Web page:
The Ole Ball Game

Situations, Squeeze Bunt: The Secret To Bunt Defense Is Decisiveness On The Part Of The Defensive Team!

squeeze bunt ~ 1957 world series

Situations, squeeze bunt; where you have a runner at third, or second and third, generally with less than two outs.

It becomes a possiblity with two outs should the infield corner defense be caught deep, to where the offense feels they can score the run by bunting and beating it out to first base.

In these situations, there are two types of bunts the offense could use, a suicide squeeze, or a safety squeeze.

Both require the same basic defensive assignments, with the exceptions noted below.


checking runner at third

  • With this bunt, the runner is going on the pitcher's motion to the plate, as he would if trying to steal home. The batter's responsibility is to bunt the ball on the ground, and is bunting whatever you throw him.

  • Since the batter is bunting whatever you throw him, if you see before you release the ball that the runner is going, throw him a ball out of the strike zone, it will be much harder to bunt fair and on the ground.

    Preferably the pitch would be down and away from lefties, down and in to righties. That puts the ball in the best location for the catcher to make his tag.

  • Whether or not your league allows leadoffs for base runners, the pitcher should throw from the stretch, as it takes less time to get the ball to the plate. He is also able to watch the runner and determine if he is running on the pitch.

As the runner breaks for the plate:

suicide squeeze and safety squeeze

P: The pitcher is responsible for the bunt in front of him. His most important job is the location of the pitch. Ball should be down and in to a right hander, down and away from a lefty.

C: The catcher is responsible for the tag at home. If the ball is bunted, depending on where the bunt goes, he is either fielding it, or calling out where the play is to go.

1B: Crashes like the third baseman, and is responsible for balls bunted up the first base side.

2B: Covers 1B.

SS: Covers 3B, in the event the squeeze turns into a rundown situation, so you have someone on third base.

3B: Yells to alert the rest of the infield of the squeeze and breaks hard towards home plate with the runner, responsible for balls bunted up the third base side.

LF: Coming hard towards 3B line.

CF: Coming hard to 2B.

RF: Coming to 1B line and up towards 1B, lined up as much as possible with the throw.

Safety Squeeze

With a safety squeeze, the runner is taking his secondary lead and reading the bunt. The batter is bunting only strikes, looking to bunt the ball up either side, away from the pitcher.

If he is successful with that, the runner will break for the plate when he sees the ball is headed for the ground.

squared to bunt

  • The player fielding the bunt is responsible to take a look at the runner on third to hold him if possible, then throw to first to get the runner.

  • If the runner is coming and they have a play, throw to the plate. If not, first base. You need to get an out somewhere in this situation.

  • Outfielders all have the same responsibility as in the first situation squeeze bunt.

Squeeze Bunt Tips ~ From the Dugout

squeeze bunt tips ~ from the dugout

  • For situation squeeze bunts, deliver a pitch that is difficult to bunt, yet the catcher can handle and make the tag if the ball is not bunted.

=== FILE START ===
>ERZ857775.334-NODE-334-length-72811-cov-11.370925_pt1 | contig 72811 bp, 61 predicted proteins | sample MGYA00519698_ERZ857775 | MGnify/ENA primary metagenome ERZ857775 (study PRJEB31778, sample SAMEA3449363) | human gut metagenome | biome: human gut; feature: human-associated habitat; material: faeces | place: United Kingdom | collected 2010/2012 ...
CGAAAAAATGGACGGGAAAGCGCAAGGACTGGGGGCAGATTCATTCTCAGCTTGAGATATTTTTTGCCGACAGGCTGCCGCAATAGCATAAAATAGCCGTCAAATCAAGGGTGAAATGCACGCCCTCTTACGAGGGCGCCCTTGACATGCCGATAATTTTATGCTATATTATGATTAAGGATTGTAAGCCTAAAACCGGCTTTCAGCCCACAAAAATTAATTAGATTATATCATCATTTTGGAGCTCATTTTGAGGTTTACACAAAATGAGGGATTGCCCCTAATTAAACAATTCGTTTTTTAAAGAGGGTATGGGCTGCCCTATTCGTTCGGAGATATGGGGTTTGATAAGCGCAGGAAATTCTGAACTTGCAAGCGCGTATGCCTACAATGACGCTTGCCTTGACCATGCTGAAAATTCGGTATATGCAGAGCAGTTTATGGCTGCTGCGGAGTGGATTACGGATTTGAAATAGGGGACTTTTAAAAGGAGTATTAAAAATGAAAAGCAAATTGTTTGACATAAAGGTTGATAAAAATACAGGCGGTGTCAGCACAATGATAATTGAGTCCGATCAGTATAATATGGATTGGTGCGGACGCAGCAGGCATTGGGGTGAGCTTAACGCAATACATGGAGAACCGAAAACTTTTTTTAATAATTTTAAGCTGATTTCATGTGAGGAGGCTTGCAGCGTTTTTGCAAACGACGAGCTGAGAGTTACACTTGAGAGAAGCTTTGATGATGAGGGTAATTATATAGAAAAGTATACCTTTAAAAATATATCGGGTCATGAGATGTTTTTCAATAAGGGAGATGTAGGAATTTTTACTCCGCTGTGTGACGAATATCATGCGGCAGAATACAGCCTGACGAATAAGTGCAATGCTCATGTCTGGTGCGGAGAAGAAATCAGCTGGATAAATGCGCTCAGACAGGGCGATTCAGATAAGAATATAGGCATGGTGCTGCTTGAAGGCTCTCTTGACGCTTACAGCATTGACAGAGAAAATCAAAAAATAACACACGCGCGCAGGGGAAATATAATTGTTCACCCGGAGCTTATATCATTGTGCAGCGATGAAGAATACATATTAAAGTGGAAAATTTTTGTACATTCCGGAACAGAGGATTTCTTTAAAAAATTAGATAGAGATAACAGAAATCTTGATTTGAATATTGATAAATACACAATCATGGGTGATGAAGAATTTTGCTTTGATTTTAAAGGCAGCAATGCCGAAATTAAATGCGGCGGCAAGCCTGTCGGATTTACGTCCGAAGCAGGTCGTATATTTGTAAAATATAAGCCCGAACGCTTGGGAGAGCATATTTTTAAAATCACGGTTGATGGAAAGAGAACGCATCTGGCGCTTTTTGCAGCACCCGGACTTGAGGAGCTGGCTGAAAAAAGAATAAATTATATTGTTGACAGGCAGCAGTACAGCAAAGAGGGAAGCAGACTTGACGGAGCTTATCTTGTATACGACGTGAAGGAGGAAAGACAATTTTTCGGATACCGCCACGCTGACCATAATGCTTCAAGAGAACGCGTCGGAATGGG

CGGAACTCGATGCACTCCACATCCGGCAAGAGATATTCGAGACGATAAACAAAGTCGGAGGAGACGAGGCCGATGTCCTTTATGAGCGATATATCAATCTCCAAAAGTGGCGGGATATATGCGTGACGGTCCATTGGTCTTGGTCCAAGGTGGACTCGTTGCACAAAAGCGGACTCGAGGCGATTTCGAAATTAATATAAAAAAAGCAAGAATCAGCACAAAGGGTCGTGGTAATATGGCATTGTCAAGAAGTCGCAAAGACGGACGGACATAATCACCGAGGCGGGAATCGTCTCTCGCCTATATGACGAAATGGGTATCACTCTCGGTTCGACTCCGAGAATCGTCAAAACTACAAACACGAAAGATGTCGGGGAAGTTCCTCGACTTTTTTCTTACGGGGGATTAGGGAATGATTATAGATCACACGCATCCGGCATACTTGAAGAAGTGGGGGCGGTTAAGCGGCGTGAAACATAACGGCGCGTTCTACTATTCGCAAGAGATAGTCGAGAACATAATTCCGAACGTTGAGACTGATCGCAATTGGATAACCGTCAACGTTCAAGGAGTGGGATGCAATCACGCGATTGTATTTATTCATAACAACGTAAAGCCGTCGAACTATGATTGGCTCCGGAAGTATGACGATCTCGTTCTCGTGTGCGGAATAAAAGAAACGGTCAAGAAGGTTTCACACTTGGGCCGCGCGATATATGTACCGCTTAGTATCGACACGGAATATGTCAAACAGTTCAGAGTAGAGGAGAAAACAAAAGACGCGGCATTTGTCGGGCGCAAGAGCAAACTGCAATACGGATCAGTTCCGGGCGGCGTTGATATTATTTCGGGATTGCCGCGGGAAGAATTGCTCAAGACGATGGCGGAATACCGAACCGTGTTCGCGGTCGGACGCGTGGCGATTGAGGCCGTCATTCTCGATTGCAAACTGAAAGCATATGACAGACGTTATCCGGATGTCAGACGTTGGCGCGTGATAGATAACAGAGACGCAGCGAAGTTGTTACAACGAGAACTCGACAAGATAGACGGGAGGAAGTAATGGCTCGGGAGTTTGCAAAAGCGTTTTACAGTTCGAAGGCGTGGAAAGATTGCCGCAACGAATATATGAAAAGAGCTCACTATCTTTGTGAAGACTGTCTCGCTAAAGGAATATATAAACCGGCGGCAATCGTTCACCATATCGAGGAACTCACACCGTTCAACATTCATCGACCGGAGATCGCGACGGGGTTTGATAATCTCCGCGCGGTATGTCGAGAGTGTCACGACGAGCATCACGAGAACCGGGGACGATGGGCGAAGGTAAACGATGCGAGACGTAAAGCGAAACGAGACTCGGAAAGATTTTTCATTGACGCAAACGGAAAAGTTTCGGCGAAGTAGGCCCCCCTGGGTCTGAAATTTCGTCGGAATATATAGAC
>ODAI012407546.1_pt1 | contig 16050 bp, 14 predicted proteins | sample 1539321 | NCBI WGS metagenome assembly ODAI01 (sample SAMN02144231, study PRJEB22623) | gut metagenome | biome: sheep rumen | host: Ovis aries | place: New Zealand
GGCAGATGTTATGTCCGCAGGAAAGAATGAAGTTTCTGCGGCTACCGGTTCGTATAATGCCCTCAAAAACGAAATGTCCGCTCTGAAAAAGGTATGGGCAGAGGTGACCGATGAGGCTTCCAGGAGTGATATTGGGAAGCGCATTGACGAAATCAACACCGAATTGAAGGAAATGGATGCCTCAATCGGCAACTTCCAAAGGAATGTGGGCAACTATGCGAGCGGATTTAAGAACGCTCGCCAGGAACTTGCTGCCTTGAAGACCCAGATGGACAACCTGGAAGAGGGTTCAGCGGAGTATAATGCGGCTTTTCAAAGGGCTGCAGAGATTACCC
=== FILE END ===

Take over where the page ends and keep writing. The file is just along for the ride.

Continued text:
I personally like a fastball, down and in to a right handed batter, down and away to a lefty.

    That pitch puts your catcher in a great position for a tag, and requires the batter to go from the top of the strike zone to below the strike zone with his bat.

  • Often younger players will drop just their bat barrel to get to the pitch, bunting the ball up in the air, creating a possible double play situation.

  • Some coaches like to throw the ball up above the strike zone. The concern there is the difficulty it creates for the catcher. It is a hard pitch to bunt, but the catcher has to go a long way to get it. As players get older, many teams will have the catcher stand up as soon as they are alerted to the runner, which alerts the pitcher to go high with the pitch. It takes some advanced experience with the game to get the hang of that, for both the pitcher and the catcher.

  • As you can tell, every player has somewhere they need to be. If they find themselves with nowhere to go, they are wrong.

  • Getting outfielders to back up bases in a timely manner is always a challenge; but worth the effort. It may not happen often, but when it does they need to be there.

With runners on second and third, the defense needs to be aware of the double squeeze. The difference here is that the runner on second is running as well, with the full intention to score as the ball is thrown to first base.

The defensive solution is for the second baseman to bounce off first base after the put out looking for the runner from second.

The players backing up at third are responsible for verbally alerting those directly involved in the play, that the second runner is coming.

Failure to keep track of that trail runner can lead to a lost run and defensive embarassment. Team work and communication!

The secret to bunt defense is decisiveness on the part of the defensive team. That is developed through repetitions and dealing with all that might happen in a practice setting, before it happens to them in a game.

Decisiveness creates confidence, which is the building block for baseball players at all levels.

Luck Is When Preparation Meets Opportunity

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